Designers, architects, real estate salespeople, and child psychologists are sharing advice on how to furnish children’s bedrooms and a home’s communal spaces to meet everybody’s needs. But Chicago-area designer Paula Winter of Paula Winter Design offers one important caveat: “It’s helpful to consider your child’s personality,” she says. “Some want to be more alone, and others like being around others.”

Bedrooms

Most experts on children believe the prime purpose of a bedroom should be sleeping. Screens should be kept out of the bedroom so that sleep is not disturbed.

“We recommend that studying and playing are kept outside the bedroom, if possible,” says Lisa Medalie, PsyD, DBSM, founder of DrLullaby, Digital Sleep Solutions for Sleep Problems in Children in Chicago. “When kids are doing homework or playing in the bedroom, these are competing cues and triggers. Kids are likely to be tempted to play, resistant to bedtime, or think about school when such activities persist in the bedroom,” she says. 

But not every family has separate rooms where children can pursue non-sleep tasks. Lisa Cini, a senior living and multigenerational expert and author of Hive: The Simple Guide to Multigenerational Living (iUniverse), advocates for setting up zones. “Parents can think of the bedroom almost like a kindergarten room with spaces for naps and sleep, play, and learning, so all are distinct,” she says.

Winter agrees on the benefit of zones, which may repeat certain functions. For example, in some bedrooms, she includes several places to sit—to work at a desk, read in a chair, congregate with friends on the floor or at a window seat.

©Modsy  Living room design by Modsy.

Areas can be visually and physically separated with a different floor surface such as tile and an area rug, standing screen, movable wall, pocket door, curtain, low bookcase, or even pretend teepee. A desk or table can be positioned to minimize distractions, says Alessandra Wood, vice president of style at San Francisco-based Modsy, an online design service, which surveyed parents to learn the effects of how COVID-19 influences ways families use their homes.

If the square footage in a bedroom doesn’t permit different zones, sometimes an extra or oversized closet can be converted into a homework center. It can be an easy DIY project with lumber planks for a desk and bookshelves, a child-sized adjustable chair that “grows” as the child does, good task and recessed lighting, and a file cabinet or rolling cart to organize supplies.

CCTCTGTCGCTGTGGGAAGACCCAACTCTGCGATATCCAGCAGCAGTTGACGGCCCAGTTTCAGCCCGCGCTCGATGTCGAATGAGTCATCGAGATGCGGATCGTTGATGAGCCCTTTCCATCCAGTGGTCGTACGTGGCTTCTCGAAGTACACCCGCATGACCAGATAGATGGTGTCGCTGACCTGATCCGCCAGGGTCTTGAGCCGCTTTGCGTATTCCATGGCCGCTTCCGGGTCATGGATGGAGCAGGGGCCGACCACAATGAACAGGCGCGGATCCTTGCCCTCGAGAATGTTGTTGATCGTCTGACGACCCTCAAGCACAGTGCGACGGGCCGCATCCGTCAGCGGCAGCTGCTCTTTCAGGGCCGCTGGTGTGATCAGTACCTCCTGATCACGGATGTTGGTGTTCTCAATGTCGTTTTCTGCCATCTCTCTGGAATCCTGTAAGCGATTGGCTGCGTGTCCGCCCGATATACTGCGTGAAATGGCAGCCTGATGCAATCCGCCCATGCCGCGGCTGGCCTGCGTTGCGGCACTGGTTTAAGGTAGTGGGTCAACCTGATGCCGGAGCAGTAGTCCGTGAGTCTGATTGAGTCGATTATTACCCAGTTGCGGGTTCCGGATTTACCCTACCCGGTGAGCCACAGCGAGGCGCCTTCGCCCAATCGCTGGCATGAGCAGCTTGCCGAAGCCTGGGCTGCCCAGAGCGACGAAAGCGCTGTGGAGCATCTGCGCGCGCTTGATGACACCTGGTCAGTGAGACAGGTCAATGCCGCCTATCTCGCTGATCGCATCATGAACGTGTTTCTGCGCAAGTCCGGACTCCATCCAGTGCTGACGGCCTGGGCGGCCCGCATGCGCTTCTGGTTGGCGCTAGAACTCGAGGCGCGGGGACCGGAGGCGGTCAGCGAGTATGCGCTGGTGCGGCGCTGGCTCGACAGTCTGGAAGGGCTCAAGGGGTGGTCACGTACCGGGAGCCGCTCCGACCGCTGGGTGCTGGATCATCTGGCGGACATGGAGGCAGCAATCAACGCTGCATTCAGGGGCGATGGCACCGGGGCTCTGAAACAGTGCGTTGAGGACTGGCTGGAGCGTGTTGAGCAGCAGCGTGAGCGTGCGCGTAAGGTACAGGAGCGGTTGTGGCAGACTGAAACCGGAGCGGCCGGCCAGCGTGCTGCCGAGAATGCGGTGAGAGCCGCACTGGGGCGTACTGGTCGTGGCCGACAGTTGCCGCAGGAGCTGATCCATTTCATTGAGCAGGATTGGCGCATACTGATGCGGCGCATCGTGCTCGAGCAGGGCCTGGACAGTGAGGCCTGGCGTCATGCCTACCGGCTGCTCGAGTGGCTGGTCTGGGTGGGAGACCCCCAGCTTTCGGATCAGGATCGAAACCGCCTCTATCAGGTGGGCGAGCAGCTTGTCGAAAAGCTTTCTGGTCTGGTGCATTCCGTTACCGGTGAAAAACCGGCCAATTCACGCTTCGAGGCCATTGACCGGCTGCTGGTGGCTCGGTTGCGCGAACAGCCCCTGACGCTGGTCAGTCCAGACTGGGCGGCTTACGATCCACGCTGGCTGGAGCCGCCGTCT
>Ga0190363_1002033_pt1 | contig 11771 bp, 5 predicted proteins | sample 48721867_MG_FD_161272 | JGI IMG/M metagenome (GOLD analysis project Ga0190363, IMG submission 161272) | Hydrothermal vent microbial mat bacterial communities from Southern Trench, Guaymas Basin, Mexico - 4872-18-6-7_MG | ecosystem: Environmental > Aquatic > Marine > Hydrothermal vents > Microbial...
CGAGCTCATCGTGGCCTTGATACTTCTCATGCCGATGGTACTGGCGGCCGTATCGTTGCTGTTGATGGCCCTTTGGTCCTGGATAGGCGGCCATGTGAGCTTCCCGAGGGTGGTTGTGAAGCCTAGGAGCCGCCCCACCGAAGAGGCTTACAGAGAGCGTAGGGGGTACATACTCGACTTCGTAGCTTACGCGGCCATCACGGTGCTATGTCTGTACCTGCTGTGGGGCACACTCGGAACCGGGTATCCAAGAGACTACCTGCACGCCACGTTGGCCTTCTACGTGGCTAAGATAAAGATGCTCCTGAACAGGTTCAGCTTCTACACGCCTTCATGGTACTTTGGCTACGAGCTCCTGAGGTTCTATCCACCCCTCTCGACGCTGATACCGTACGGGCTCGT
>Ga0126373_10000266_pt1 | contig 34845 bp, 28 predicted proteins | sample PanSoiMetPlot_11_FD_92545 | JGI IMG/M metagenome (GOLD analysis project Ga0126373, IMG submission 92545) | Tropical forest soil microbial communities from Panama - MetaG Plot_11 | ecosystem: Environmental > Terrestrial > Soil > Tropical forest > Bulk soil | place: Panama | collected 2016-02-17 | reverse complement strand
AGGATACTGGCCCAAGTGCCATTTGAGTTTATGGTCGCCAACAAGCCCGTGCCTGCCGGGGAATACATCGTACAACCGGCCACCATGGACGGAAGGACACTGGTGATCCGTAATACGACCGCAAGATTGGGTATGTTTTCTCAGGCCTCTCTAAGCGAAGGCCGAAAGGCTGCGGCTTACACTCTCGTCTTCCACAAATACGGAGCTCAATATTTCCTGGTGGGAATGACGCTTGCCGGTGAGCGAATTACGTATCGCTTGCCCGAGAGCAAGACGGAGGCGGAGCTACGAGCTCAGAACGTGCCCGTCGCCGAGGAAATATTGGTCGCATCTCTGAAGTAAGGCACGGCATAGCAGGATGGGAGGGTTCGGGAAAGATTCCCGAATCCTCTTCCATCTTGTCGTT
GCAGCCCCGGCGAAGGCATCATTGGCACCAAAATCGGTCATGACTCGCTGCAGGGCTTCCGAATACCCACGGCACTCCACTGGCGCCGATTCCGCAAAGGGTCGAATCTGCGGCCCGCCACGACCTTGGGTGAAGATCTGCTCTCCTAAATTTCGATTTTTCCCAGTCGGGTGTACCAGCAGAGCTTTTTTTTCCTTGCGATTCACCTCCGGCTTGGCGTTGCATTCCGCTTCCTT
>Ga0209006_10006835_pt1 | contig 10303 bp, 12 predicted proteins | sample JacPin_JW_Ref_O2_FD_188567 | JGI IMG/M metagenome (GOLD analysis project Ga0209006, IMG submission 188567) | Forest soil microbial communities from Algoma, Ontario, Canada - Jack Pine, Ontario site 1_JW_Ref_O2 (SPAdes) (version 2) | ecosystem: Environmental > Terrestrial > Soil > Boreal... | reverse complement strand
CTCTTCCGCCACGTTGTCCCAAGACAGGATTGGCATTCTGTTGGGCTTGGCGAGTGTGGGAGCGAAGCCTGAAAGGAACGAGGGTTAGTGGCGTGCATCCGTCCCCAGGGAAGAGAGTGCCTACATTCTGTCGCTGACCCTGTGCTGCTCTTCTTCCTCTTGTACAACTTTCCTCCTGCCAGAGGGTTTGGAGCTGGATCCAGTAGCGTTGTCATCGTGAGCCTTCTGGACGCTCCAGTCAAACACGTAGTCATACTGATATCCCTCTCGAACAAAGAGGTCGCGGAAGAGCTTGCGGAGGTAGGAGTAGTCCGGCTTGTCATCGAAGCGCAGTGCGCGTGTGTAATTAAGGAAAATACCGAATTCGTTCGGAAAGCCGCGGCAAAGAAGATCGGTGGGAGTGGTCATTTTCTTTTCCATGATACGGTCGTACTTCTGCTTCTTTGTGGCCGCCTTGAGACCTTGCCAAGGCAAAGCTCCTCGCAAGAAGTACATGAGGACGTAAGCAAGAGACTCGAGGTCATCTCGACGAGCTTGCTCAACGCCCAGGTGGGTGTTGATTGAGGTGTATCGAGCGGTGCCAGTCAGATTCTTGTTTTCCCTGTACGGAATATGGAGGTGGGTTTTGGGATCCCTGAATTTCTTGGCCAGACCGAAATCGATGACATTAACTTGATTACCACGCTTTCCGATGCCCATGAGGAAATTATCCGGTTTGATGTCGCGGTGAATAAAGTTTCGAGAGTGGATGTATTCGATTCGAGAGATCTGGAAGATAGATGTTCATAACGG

The good news is that most children’s furniture is on the small scale, so rooms don’t have to be large to accommodate multiple functions. Some furnishings can also be concealed, such as a Murphy or trundle bed.

Living Spaces

©Modsy  Dining room design by Modsy.

Even before the pandemic began, parents with children have looked for homes with a variety of shared spaces that better fit their individual needs.

The death of the open floor plan: One casualty of buyers’ current needs may be the open plan because it fails to mitigate noise and distractions. “Open layouts are not for all anymore. Many want to go back to a separate dining and living room or a small family room off the kitchen,” says Sandra Cuba with Premier Sotheby’s International Realty in Winter Park, Fla.

Instead, there’s increased interest in having a “flex” room that can function differently for each family’s needs.

Separate different child areas: Chicago-based Lexington Homes designed one townhouse model for its Lexington Trace development in Warrenville, Ill., with a finished lower level with natural light that could work as a children’s e-learning area or playroom. An optional half-bathroom can be added. When the pandemic ends or children are grown, it can be converted into a movie theater, home gym, or home office, says principal Jeff Benach.

 

©Lexington Homes  Children’s room design by Lexington Homes.

Other parents and design professionals are looking to attics and spaces above a garage or in a basement, if available, for the same learning purposes, especially when children are older and can be left alone, says Usha Subramaniam, a real estate salesperson with Compass in suburban Westchester, N.Y.

The trend has even given rise to a new professional niche. Orlando-based designer Lauren Nolan focuses on installing at-home classrooms through her business, Childhood & Home. She likes to create cheerful, calm, and eco-conscious study spaces with designated areas for technology, play, and arts and crafts.

Working together: Not all parents want to have their children out of sight, says Chicago real estate salesperson Jennifer Ames of Engel & Volkers. “They want the capacity to supervise and keep an eye on them while they’re on Zoom,” she says. Designing a multipurpose shared space for school, work, and leisure is no small design task! says Winter.

©Lauren Nolan  Home classroom design by Lauren Nolan.

 

The Chicago-based Belgravia Group has developed one layout in its new condos at Triangle Square in East Bucktown that places a flex space adjacent to and within view of other rooms, says Elizabeth Brooks, executive vice president of sales and marketing.

Some parents also favor layouts with multiple rooms where kids can pursue different activities—some messy, some quiet.

Architect Eddie Maestri of Maestri Studio in Dallas went this route in remodeling his own family’s new house. “The boys usually want to be where we are,” he says. Now his 8-year-old twins have several rooms to choose from, including some designated for screen time which is off limits in their bedrooms, Maestri says.